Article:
Sugar skull chic.
Add fun Day of the Dead sugar skull embroidery designs to a basic knit top for a festive look.
+ Knit portrait neckline top pattern (such as Burda Style 10/2014 #110)
+ Stretch jersey knit fabric (amount according to pattern envelope)
+ Thread: all-purpose & embroidery
+ Needles: ballpoint & embroidery
+ Lightweight cut-away stabilizer
+ Temporary spray adhesive
+ Tailor's chalk
+ Pinking shears
+ Two sugar skull designs (approximately 2 3/4" x 3 1/2"; see "Designs.")
Note: Select a top that has a reasonable amount of shoulder space. The featured pattern has a front self-facing that conceals the embroidery stabilizer and adjustable neckline-gathering loops to allow for design placement flexibility.
* Cut out the top front, back and straps. The featured top straps were lengthened to 6V4" and the sleeves were shortened to a three-quarter-length sleeve.
* Fold the front at the self-facing along the designated shoulder lines with wrong sides together; pin. Mark the shoulder and armscye seam allowance using tailor's chalk.
* Print out each sugar skull template.
* Place the left-facing skull template over the right shoulder. Position the skull at an angle and align the skull head and jaw near the shoulder and armscye seamline markings. Mark the template horizontal and vertical centerlines onto the top (A).
* Repeat to mark the right-facing skull template onto the left shoulder.
* Unfold the top.
* Load the skull designs onto the machine.
* Hoop two layers of lightweight cut-away stabilizer. Spray temporary adhesive over the stabilizer. Position the top front over the stabilizer, centering the left-shoulder horizontal and vertical centerlines within the hoop; finger-press to secure.
* Embroider the left-facing design, changing thread colors as needed:
* Remove the hoop from the machine and the stabilizer from the hoop. Cut away the excess stabilizer from the design perimeter using pinking shears.
* Repeat to embroider the right-facing skull onto the left shoulder.
* Construct the top according to the pattern guidesheet.
Many of us are familiar with the eerily cheerful and colorfully decorated sugar skulls associated with the holiday Dia de los Muertos, or the Day of the Dead. Less familiar are the history and traditions that are part of this unique celebration. A celebration in honor of the dead may seem like a morbid occasion, but Dia de los Muertos is actually a celebration of life.
Although many countries have celebrations around the time of All Souls' Day and All Saints' Day in November, the symbols of Dia de los Muertos, including elaborately decorated sugar skulls, originated in central and southern Mexico. The Dia de los Muertos holiday contains elements of both indigenous and Spanish Catholic religious beliefs and practices, combining them into a uniquely festive occasion. It's believed that the dead don't like us to be sad, so their visit is a time for love and laughter, sharing funny and endearing stories about those who have passed on and bringing them up to date with what is happening in the lives of their loved ones.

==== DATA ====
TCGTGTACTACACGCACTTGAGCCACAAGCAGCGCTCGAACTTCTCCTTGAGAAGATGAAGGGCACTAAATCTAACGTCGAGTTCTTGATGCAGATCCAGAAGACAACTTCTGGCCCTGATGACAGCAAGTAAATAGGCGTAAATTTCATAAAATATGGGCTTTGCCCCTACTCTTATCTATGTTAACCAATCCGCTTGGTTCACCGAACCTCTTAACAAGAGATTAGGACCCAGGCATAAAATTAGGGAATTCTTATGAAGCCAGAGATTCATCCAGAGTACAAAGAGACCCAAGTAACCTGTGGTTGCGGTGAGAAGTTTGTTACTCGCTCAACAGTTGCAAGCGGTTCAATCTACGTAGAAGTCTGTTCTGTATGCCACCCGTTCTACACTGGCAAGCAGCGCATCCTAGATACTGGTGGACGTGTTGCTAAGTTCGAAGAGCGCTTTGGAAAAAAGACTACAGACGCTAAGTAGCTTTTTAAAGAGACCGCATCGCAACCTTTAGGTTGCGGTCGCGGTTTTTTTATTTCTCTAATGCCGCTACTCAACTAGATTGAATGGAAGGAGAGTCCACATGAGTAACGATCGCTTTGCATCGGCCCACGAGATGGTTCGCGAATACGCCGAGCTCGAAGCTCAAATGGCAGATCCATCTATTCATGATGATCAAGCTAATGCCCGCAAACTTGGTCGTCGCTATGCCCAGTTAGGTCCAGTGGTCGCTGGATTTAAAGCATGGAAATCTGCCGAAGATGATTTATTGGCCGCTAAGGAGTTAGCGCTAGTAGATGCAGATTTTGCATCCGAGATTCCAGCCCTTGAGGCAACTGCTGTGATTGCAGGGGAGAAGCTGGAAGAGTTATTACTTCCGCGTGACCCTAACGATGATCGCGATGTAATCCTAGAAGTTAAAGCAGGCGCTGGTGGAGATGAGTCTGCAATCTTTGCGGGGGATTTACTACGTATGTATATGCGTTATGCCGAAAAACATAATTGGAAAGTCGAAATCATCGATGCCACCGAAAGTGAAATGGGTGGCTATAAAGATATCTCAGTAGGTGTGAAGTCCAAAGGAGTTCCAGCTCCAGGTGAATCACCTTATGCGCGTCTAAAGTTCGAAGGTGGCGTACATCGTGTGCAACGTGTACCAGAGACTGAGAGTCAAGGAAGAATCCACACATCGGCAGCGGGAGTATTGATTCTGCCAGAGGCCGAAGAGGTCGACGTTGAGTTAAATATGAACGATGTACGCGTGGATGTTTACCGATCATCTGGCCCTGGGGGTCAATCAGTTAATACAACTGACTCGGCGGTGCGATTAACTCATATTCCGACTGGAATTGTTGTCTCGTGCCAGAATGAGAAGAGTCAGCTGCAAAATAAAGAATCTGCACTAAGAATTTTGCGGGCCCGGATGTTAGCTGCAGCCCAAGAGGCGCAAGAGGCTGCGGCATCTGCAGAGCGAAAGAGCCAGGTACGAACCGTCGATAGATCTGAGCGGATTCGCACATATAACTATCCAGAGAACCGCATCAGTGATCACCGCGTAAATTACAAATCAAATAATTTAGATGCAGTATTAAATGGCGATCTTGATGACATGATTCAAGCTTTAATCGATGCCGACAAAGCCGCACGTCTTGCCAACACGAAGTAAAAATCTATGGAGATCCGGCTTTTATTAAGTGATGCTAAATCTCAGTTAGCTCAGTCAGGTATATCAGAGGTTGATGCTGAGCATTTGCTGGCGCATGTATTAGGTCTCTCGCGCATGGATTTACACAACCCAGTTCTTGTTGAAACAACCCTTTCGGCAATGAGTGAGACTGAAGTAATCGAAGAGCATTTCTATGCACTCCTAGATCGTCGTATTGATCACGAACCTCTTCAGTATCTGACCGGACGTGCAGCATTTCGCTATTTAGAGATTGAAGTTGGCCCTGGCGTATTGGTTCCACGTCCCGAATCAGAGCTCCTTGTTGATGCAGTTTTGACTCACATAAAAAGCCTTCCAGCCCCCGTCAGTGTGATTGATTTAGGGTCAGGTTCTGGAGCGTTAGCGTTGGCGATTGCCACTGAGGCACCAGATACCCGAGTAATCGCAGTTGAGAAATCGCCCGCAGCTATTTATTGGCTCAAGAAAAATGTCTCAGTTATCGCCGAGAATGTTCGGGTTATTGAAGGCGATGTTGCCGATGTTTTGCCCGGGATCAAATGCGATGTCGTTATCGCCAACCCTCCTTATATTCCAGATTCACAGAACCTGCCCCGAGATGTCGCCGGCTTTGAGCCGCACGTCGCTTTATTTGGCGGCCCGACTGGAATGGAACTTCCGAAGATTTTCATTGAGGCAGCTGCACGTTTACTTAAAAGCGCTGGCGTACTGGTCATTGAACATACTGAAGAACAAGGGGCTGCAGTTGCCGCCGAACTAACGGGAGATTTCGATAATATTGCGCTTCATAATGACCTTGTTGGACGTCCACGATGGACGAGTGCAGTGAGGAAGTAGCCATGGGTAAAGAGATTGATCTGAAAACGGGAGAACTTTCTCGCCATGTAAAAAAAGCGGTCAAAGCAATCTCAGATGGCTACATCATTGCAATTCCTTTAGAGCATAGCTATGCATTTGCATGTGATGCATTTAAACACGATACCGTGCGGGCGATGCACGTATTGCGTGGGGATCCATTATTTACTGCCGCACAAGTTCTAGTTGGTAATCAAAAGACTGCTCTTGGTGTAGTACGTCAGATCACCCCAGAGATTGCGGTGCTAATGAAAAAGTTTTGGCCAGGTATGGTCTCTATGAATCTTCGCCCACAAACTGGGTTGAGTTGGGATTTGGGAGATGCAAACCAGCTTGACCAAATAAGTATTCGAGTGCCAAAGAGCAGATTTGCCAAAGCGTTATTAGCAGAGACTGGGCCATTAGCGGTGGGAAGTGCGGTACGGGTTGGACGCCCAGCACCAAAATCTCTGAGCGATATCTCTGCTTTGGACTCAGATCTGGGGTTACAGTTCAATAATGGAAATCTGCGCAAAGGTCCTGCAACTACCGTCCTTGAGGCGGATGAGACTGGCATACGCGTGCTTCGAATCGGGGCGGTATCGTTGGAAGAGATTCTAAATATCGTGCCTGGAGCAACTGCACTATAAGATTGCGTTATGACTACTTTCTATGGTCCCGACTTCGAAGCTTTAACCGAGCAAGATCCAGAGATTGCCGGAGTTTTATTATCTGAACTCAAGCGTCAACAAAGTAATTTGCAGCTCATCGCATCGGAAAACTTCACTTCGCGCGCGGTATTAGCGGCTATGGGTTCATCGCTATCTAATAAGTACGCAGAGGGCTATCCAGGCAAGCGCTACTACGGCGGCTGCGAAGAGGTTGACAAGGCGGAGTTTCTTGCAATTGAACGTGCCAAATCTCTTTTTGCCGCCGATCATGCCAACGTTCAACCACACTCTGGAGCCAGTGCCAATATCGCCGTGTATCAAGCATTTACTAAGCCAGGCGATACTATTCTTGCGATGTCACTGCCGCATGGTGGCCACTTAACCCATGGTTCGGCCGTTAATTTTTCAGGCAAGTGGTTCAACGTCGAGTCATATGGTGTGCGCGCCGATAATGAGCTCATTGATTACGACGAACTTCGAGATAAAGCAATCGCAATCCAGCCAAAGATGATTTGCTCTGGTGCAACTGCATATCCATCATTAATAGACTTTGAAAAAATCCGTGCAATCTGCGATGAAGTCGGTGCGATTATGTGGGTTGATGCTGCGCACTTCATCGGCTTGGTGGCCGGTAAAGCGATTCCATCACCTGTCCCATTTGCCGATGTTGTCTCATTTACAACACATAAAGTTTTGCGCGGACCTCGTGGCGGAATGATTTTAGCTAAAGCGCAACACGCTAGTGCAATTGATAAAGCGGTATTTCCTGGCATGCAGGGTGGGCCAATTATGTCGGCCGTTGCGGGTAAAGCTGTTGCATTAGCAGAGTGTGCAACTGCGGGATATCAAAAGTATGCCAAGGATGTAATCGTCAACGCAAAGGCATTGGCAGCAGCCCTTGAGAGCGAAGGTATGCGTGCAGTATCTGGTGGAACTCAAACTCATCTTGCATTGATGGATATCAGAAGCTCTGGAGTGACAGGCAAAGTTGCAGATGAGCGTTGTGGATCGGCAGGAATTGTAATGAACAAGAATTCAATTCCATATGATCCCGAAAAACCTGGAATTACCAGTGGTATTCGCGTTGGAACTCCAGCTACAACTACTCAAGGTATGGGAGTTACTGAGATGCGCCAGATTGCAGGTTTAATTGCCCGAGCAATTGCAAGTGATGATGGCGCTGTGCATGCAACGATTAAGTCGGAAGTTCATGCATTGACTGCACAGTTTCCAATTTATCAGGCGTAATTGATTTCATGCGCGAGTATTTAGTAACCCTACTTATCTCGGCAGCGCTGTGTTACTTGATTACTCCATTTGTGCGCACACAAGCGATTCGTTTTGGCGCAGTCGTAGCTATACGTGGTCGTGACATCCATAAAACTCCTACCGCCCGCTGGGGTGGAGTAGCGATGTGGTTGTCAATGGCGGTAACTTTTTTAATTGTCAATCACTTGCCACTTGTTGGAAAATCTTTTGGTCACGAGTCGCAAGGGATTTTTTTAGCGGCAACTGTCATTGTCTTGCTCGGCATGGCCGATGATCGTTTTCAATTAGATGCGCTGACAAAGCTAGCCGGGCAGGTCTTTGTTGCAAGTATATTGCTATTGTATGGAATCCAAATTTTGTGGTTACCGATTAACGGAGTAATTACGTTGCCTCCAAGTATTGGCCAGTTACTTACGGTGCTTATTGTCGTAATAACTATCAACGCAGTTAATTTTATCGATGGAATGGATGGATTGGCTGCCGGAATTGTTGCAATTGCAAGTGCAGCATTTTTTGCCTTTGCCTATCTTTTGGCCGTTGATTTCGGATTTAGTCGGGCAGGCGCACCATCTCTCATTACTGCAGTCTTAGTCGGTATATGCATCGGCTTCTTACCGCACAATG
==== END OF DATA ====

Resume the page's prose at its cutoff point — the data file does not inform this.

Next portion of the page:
Dia de los Muertos is actually a two-day event, starting at midnight on October 31, when it's believed that the gates of heaven open to allow the souls of the Angelitios, young angels, to visit those who knew and loved them in life. On November 2, the adult angels have their turn. Families build elaborate "offerndas," altars with offerings such as colorful wild marigolds and other local flowers and the loved ones' favorite foods and drinks to nourish them when they arrive from their long journey. Graves are cleaned and families often gather in the graveyard to spend time with their loved ones, both past and present.
Sugar skulls originate from the arrival of Catholic missionaries in Mexico. Sugar was an inexpensive and plentiful material, and the Mexican people learned from European missionaries how to sculpt it into fanciful shapes. These sweet offerings became the most famous symbol of the holiday, which decorate offerndas and graves to honor the memory of the departed. Although they are made mostly from edible materials, the beautifully decorated skulls are meant purely for decoration.
Learn how to create an applique to easily add embroidery to a finished top without having to embroider directly onto the top fabric.
* Embroider the designs onto the fashion fabric or a lightweight fabric, such as organza, that matches the fashion-fabric color.
* Apply seam sealant to the design perimeter wrong side. Carefully cut out the design close to the design perimeter using applique scissors.
* Construct the top following the pattern guidesheet. Handstitch the design onto the finished garment at the desired placement.
Villalba, A. (2016, February 16). History of Day of the Dead & the Mexican Sugar Skull Tradition. Retrieved from mexicansugarskull.com.
Sugar skulls: Urban Threads, Sweet Skull Uno (UT2731), Sweet Skull Tres (UT2733); urbanthreads.com
Burda Style provided the top pattern 10/2014 #110; burdastyle.com.
SVP Worldwide provided the Pfaff Creative Sensation Pro machine: svpworldwide.com.
Try different design placements on garments, such as at an angle along the upper hip on a skirt. Most sugar skull embroidery designs are dense, so place the designs where the stiffness doesn't Interfere with the garment drape.